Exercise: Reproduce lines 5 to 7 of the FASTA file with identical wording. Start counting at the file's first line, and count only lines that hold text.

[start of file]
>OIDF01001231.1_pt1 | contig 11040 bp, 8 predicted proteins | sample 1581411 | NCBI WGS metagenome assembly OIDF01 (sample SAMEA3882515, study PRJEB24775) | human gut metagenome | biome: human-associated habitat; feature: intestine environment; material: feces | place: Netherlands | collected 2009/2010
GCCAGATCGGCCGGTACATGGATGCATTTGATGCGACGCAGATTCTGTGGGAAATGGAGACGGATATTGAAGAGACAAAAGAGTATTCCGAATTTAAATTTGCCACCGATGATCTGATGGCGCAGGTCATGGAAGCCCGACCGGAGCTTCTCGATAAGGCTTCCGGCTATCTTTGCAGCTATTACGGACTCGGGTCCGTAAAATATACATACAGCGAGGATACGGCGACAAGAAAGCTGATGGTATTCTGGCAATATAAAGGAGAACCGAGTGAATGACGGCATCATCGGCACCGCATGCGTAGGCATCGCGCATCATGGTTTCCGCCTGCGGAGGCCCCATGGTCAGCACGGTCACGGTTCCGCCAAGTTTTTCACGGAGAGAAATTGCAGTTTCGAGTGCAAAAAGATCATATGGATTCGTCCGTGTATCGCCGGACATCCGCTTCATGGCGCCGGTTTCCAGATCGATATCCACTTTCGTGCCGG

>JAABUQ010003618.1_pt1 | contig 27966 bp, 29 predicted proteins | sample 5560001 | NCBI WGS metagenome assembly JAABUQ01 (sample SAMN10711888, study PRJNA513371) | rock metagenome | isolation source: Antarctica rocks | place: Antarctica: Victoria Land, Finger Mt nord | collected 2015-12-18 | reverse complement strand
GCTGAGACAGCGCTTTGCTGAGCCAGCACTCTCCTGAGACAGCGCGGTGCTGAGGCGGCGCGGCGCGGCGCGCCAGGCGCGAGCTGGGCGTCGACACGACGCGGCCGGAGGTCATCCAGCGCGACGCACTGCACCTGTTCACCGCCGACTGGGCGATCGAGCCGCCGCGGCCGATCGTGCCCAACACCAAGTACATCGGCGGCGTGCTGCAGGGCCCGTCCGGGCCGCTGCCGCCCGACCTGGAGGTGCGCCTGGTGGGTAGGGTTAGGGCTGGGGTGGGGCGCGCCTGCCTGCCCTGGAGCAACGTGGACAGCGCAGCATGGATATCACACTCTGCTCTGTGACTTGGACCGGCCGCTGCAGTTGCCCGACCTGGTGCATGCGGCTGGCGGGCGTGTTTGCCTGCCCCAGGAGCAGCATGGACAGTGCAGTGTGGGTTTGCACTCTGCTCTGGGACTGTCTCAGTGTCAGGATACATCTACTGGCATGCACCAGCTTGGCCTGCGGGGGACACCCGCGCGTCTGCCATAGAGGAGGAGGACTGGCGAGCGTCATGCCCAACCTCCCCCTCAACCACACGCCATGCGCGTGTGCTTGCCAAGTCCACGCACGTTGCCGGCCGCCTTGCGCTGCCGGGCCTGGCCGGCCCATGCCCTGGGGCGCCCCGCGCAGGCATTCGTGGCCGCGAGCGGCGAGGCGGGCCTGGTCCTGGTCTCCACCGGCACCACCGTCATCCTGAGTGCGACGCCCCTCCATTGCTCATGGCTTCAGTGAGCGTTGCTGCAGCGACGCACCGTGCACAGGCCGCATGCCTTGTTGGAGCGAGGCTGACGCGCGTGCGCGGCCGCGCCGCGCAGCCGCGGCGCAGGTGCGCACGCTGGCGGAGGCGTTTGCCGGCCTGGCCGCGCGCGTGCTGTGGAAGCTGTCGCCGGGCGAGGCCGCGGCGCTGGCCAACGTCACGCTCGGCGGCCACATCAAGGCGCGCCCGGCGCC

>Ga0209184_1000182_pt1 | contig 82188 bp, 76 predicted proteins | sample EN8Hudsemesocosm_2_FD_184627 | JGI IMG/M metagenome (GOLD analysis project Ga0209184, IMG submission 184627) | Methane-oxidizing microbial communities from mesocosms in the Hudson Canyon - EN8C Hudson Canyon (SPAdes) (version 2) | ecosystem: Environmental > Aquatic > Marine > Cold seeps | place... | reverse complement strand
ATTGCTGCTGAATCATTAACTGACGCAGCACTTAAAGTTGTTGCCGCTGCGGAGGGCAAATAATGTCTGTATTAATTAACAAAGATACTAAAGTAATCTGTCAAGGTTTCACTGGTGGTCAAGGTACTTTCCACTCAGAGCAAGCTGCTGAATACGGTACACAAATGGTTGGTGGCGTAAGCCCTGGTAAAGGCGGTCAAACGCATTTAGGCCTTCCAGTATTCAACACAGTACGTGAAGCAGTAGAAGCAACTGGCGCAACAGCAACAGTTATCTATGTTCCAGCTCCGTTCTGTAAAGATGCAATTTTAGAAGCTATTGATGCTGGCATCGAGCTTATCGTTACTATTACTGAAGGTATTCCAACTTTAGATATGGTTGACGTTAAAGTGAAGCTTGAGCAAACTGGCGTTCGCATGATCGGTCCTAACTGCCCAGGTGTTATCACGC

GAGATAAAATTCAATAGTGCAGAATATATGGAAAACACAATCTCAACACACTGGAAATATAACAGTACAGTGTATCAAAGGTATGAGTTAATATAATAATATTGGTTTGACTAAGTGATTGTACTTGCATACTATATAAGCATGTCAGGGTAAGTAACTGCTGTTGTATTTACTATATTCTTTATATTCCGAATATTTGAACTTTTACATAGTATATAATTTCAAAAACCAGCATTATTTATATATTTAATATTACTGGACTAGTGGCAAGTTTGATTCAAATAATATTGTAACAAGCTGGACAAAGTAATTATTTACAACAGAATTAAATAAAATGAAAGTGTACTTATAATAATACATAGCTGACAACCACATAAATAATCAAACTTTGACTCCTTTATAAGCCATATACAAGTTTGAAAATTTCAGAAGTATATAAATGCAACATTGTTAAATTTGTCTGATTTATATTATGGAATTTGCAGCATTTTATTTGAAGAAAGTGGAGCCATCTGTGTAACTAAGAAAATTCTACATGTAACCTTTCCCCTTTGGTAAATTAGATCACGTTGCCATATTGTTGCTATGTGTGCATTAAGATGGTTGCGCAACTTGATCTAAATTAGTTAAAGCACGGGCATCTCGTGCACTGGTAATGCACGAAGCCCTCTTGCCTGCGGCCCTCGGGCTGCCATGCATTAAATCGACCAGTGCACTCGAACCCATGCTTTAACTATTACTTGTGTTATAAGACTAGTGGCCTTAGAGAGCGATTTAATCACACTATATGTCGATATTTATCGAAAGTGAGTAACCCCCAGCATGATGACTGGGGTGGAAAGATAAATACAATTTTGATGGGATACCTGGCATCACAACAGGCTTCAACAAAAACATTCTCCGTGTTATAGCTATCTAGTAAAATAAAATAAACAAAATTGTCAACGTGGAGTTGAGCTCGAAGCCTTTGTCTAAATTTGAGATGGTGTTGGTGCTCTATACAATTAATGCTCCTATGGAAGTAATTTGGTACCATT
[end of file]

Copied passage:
>Ga0209184_1000182_pt1 | contig 82188 bp, 76 predicted proteins | sample EN8Hudsemesocosm_2_FD_184627 | JGI IMG/M metagenome (GOLD analysis project Ga0209184, IMG submission 184627) | Methane-oxidizing microbial communities from mesocosms in the Hudson Canyon - EN8C Hudson Canyon (SPAdes) (version 2) | ecosystem: Environmental > Aquatic > Marine > Cold seeps | place... | reverse complement strand
ATTGCTGCTGAATCATTAACTGACGCAGCACTTAAAGTTGTTGCCGCTGCGGAGGGCAAATAATGTCTGTATTAATTAACAAAGATACTAAAGTAATCTGTCAAGGTTTCACTGGTGGTCAAGGTACTTTCCACTCAGAGCAAGCTGCTGAATACGGTACACAAATGGTTGGTGGCGTAAGCCCTGGTAAAGGCGGTCAAACGCATTTAGGCCTTCCAGTATTCAACACAGTACGTGAAGCAGTAGAAGCAACTGGCGCAACAGCAACAGTTATCTATGTTCCAGCTCCGTTCTGTAAAGATGCAATTTTAGAAGCTATTGATGCTGGCATCGAGCTTATCGTTACTATTACTGAAGGTATTCCAACTTTAGATATGGTTGACGTTAAAGTGAAGCTTGAGCAAACTGGCGTTCGCATGATCGGTCCTAACTGCCCAGGTGTTATCACGC

GAGATAAAATTCAATAGTGCAGAATATATGGAAAACACAATCTCAACACACTGGAAATATAACAGTACAGTGTATCAAAGGTATGAGTTAATATAATAATATTGGTTTGACTAAGTGATTGTACTTGCATACTATATAAGCATGTCAGGGTAAGTAACTGCTGTTGTATTTACTATATTCTTTATATTCCGAATATTTGAACTTTTACATAGTATATAATTTCAAAAACCAGCATTATTTATATATTTAATATTACTGGACTAGTGGCAAGTTTGATTCAAATAATATTGTAACAAGCTGGACAAAGTAATTATTTACAACAGAATTAAATAAAATGAAAGTGTACTTATAATAATACATAGCTGACAACCACATAAATAATCAAACTTTGACTCCTTTATAAGCCATATACAAGTTTGAAAATTTCAGAAGTATATAAATGCAACATTGTTAAATTTGTCTGATTTATATTATGGAATTTGCAGCATTTTATTTGAAGAAAGTGGAGCCATCTGTGTAACTAAGAAAATTCTACATGTAACCTTTCCCCTTTGGTAAATTAGATCACGTTGCCATATTGTTGCTATGTGTGCATTAAGATGGTTGCGCAACTTGATCTAAATTAGTTAAAGCACGGGCATCTCGTGCACTGGTAATGCACGAAGCCCTCTTGCCTGCGGCCCTCGGGCTGCCATGCATTAAATCGACCAGTGCACTCGAACCCATGCTTTAACTATTACTTGTGTTATAAGACTAGTGGCCTTAGAGAGCGATTTAATCACACTATATGTCGATATTTATCGAAAGTGAGTAACCCCCAGCATGATGACTGGGGTGGAAAGATAAATACAATTTTGATGGGATACCTGGCATCACAACAGGCTTCAACAAAAACATTCTCCGTGTTATAGCTATCTAGTAAAATAAAATAAACAAAATTGTCAACGTGGAGTTGAGCTCGAAGCCTTTGTCTAAATTTGAGATGGTGTTGGTGCTCTATACAATTAATGCTCCTATGGAAGTAATTTGGTACCATT